Jian Zhang, a known drug trafficker, is wanted for his connection to the transnational criminal Zhang Drug Trafficking Organization. In an effort to gather intel on the fugitive, the U.S. Department of State is offering a $5 million reward for information that leads to his arrest and conviction.
The Department of Justice made the announcement in a press release Tuesday. Officials are offering a massive reward to anybody who helps authorities capture the Chinese national. Jian Zhang is a key leader in a massive drug trafficking organization and has assisted with the importing and distribution of “controlled substances” such as Fentanyl.
He is one of 30 people currently accused of trafficking large amounts of deadly opioids into the United States. According to the press release, “Zhang’s criminal organization imported and distributed controlled substances and their analogues into the United States that led to the overdose deaths of four Americans… and serious bodily injuries to five other Americans.”
The Justice Department is offering up to a $5 million reward for varying degrees of information, such as the suspect’s current location. Jian Zhang, who is also known as “Hong Kong Zaron,” acted as the principal leader in his organization from 2013 to 2016. He was officially charged in North Dakota in September 2017, the news release stated.
An extensive investigation led to charges including “drug trafficking, trafficking of illicit drugs which led to death and/or serious bodily injury of Americans, violations of the Continuing Criminal Enterprise statute, and international money laundering,” according to the Department of Justice. The $5 million reward is being offered under the Department of State’s Transnational Organized Crime Rewards Program, the news release said.
The news release confirmed that “more than 75 transnational criminals and major narcotics traffickers have been brought to justice under the [program] since 1986. The Department has paid more than $135 million in rewards to date.”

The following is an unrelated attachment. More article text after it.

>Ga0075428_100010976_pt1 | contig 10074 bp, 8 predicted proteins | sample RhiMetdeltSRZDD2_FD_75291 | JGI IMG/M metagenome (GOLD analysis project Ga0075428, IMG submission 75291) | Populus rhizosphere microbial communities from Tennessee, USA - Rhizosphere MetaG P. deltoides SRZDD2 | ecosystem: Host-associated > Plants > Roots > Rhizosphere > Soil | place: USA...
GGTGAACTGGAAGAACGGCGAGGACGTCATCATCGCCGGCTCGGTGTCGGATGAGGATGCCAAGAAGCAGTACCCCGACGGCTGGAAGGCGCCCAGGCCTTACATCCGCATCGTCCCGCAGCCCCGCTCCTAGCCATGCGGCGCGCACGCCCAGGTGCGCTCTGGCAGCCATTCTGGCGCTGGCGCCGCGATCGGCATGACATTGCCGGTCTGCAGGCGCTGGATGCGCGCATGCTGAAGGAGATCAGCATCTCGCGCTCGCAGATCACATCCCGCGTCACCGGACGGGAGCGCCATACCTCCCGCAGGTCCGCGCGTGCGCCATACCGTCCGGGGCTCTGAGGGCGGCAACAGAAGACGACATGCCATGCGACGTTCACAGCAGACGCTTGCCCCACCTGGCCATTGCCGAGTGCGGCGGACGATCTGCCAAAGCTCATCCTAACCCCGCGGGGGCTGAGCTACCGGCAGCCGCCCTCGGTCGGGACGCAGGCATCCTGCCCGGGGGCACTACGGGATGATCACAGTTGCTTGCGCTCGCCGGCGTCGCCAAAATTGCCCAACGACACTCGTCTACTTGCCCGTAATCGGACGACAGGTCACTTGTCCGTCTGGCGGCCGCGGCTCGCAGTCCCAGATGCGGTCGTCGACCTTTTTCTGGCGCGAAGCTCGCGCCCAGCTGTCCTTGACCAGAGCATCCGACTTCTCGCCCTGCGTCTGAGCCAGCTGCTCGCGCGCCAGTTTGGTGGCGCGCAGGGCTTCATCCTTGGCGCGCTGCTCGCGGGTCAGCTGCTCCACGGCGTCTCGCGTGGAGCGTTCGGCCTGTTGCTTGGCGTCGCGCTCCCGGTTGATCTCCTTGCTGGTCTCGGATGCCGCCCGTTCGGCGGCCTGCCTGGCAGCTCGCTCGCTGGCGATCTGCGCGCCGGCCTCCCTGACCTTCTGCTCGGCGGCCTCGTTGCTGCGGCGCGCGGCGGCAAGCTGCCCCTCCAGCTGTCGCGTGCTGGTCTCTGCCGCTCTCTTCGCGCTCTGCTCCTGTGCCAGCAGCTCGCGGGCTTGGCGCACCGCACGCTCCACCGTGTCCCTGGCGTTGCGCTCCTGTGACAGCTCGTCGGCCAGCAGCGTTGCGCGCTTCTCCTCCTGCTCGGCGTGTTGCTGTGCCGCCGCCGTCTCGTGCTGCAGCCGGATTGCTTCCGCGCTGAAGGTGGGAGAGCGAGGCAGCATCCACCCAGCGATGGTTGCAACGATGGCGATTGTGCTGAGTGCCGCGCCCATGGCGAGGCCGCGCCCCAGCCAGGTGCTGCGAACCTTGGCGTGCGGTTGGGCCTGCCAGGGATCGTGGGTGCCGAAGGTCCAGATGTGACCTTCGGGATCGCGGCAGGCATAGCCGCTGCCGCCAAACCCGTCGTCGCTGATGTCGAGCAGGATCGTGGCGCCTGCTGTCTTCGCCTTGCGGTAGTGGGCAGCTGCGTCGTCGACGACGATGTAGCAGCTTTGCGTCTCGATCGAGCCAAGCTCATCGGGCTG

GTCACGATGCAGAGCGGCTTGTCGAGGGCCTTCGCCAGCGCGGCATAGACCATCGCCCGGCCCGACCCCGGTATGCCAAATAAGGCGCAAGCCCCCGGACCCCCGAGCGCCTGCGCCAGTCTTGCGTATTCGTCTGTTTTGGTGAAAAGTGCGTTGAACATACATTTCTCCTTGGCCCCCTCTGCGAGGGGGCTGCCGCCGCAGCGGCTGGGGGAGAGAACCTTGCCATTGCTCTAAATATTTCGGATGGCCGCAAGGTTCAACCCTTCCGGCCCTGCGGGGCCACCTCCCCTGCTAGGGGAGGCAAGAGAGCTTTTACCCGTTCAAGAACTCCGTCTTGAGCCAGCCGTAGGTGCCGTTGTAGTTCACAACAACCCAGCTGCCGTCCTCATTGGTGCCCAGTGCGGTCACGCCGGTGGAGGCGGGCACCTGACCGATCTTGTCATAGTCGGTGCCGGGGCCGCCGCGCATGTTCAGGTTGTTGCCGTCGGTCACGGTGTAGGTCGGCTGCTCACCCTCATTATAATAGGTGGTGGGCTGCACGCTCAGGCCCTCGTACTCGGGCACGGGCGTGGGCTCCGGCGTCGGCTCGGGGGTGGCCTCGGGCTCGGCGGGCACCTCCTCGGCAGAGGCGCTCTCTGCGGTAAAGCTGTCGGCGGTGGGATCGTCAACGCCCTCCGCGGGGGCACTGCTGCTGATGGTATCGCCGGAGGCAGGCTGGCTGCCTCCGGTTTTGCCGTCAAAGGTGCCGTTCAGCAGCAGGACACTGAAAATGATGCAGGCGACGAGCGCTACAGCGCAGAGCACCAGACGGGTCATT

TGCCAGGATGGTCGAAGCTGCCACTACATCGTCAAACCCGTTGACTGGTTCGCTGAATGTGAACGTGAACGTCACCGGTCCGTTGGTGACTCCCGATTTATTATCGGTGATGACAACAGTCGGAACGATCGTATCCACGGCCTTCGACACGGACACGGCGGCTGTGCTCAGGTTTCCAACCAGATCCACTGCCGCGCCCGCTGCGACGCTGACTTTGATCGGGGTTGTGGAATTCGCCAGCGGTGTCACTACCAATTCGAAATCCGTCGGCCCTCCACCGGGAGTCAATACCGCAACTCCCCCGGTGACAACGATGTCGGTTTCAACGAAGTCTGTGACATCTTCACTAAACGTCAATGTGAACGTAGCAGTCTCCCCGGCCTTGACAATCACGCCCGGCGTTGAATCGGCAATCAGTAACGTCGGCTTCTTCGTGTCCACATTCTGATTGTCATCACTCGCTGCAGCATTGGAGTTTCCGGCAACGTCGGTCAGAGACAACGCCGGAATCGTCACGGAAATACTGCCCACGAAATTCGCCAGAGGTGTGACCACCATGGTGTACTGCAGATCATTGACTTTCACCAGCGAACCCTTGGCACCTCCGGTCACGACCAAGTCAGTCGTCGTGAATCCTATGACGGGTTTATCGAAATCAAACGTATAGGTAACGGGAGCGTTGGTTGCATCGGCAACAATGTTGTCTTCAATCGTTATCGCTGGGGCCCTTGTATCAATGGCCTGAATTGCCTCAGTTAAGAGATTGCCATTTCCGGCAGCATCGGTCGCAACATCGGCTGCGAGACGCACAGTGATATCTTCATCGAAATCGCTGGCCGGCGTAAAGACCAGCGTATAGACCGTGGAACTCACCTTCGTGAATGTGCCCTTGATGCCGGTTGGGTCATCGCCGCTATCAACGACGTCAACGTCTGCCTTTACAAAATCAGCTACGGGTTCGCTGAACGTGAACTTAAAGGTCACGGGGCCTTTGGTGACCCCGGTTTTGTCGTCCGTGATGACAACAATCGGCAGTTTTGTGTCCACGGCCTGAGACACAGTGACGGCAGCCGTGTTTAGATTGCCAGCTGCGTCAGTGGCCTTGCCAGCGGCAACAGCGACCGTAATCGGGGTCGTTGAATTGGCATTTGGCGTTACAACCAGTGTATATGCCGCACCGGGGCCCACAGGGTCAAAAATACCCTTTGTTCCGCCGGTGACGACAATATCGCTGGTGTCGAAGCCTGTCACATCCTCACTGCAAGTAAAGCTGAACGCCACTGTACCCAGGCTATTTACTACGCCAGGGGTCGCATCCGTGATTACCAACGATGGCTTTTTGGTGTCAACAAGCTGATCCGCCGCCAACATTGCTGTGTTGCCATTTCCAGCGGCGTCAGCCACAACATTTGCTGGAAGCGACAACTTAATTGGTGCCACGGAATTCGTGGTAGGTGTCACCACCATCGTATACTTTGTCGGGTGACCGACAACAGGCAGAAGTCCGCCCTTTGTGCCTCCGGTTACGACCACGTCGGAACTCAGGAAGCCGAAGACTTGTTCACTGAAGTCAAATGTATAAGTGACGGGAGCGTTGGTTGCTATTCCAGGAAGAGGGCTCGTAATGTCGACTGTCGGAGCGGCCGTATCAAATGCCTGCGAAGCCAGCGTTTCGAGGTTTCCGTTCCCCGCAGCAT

According to reports, the investigation began in 2015 when an 18-year-old girl was found dead in her North Dakota apartment building. The investigation, named “Operation Denial,” revealed that Bailey Henke died from fentanyl supplied by Jian Zhang and his criminal organization. The supplies were distributed throughout North Carolina, New Jersey, and Oregon.
So far, the investigation has led to the conviction of several U.S. nationals with sentences ranging from 20 years to life in prison. One man, Columbian national Daniel Vivas Ceron, is accused of having a major role in the drug ring. Reports claimed that he sold fentanyl while in a medium-security Quebec prison. He pleaded guilty in 2019 and faces life in prison.
As part of the Department of Justice’s announcement, those with information that can lead to the arrest of Zhang Jian are asked to contact the DEA via call or text. The number provided is 1-504-534-5134. Informants can also email ZhangJianTips@dea.gov. Those outside the United States are asked to contact the nearest U.S. Embassy or Consulate.
Identities of all informants are kept confidential, the Department of Justice confirmed. It was reported that government officials and employees are not eligible for the $5 million reward.
According to the DEA, Fentanyl is a synthetic opioid “80-100 times stronger than morphine.” While pharmaceutical fentanyl is used by cancer patients for pain management, street drugs are often abused. It is often added to heroin “to increase its potency, or be disguised as highly potent heroin,” the DEA reported.
Like other opioids, Fentanyl can produce a variety of dangerous effects such as “relaxation, euphoria, pain relief, sedation, confusion, drowsiness, dizziness, nausea, vomiting, urinary retention, pupillary constriction, and respiratory depressing,” according to the DEA.
The Center for Disease Control and Prevention reported that deaths involving synthetic opioids have increased by 15 percent from 2018 to 2019 and accounted for 73 percent of all opioid-related deaths in 2019. The CDC claimed that most of those deaths were caused by fentanyl overdose.